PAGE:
Remedios, Villa Clara. Father Francisco de Quiñones, Remedios parrish priest, never could have imagined that his idea of organizing parrandas (local street festivals) – in order to attract more parishioners to midnight mass on Christmas Eve, would over time, become an attraction for hundreds of visitors, who arrive to the city every day, enthralled by this almost 200 year tradition.
At that time, Francisco resolved the problem with the help of young men, who would wake up neighbors with horns, whistles and bangles, calling them to attend the mass.
That’s how the celebrations which began in Remedios in 1820, and over time, eventually became one of the most long-standing and popular festivals in the country, later spreading to another 17 cities and towns across the island.
The December 24 celebrations see two neighborhoods compete every year: San Salvador and El Carmen, which as soon as the bells of the Iglesia Parroquial Mayor sound at 9pm, unveil their creative works adorning plazas and floats.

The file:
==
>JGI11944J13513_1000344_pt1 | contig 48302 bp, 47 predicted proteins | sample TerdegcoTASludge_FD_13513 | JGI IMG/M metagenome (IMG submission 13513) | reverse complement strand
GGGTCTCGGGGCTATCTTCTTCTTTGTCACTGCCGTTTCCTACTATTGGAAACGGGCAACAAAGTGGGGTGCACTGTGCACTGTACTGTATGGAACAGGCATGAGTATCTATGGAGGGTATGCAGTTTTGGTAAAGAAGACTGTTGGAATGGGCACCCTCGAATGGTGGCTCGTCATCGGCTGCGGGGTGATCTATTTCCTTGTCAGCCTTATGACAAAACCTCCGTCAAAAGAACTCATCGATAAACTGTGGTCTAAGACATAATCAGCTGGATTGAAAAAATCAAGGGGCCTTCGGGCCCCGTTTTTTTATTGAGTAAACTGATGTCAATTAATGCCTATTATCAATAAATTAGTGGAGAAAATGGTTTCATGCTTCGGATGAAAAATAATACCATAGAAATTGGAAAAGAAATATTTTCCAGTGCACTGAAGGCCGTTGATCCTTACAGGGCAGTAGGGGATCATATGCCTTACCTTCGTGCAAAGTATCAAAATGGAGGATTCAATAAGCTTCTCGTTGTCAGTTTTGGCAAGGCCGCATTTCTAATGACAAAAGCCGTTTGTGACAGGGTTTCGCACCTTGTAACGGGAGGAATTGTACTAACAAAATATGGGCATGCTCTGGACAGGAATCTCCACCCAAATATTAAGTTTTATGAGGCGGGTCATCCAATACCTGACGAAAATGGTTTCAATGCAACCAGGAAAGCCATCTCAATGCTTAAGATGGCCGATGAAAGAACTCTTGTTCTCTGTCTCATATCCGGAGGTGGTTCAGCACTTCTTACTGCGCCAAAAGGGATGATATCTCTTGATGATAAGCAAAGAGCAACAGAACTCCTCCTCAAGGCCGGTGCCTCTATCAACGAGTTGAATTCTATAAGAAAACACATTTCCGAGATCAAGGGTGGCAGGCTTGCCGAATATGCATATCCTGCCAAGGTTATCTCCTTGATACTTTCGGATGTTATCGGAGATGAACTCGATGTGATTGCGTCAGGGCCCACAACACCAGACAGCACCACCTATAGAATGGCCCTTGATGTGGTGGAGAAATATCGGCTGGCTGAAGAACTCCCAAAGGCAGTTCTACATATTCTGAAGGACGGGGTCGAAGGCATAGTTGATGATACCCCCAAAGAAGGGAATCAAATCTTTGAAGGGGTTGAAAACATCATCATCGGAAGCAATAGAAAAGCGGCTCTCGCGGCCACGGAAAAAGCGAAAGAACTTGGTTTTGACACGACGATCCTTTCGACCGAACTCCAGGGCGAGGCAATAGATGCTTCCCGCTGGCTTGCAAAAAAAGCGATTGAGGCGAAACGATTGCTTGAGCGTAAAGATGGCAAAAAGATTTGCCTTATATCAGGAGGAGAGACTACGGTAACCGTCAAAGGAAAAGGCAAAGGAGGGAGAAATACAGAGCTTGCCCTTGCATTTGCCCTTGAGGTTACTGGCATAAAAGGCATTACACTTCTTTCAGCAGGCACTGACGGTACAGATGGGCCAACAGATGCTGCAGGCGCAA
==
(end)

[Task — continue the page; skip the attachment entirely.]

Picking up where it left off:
Displays are kept a secret throughout the year until the moment of the unveiling, at which point they are accompanied by a torrent of fireworks, sparklers, flares and traditional music by each group, all of which combine to create a spectacle attended by thousands of fans of these celebrations, who travel to Remedios from around Cuba and the world, attracted not only by the parrandas but also by the history and traditions of a city which last year celebrated its 500th anniversary.
There are only three hotels – the Mascotte, Barceló, and Camino del Príncipe offering a total of 60 rooms – for tourists visiting the eighth villa founded by the Spanish in Cuba; an insufficient number to accommodate international and national visitors who arrive to the colonial city, according to Regla Dayamí Armenteros, Ministry of Tourism (Mintur) representative in Villa Clara.
For the Ministry, the solution to this problem has been to collaborate with the city’s network of 101 privately-run bed and breakfasts, 60 of which have strong links with the state, noted Armenteros.
Both parties are committed to meeting clients’ needs, which is why we collaborate, rather than compete, a relationship which has enabled us to meet growing accommodation and restaurant demand, among others, noted the Mintur representative, speaking to Granma International.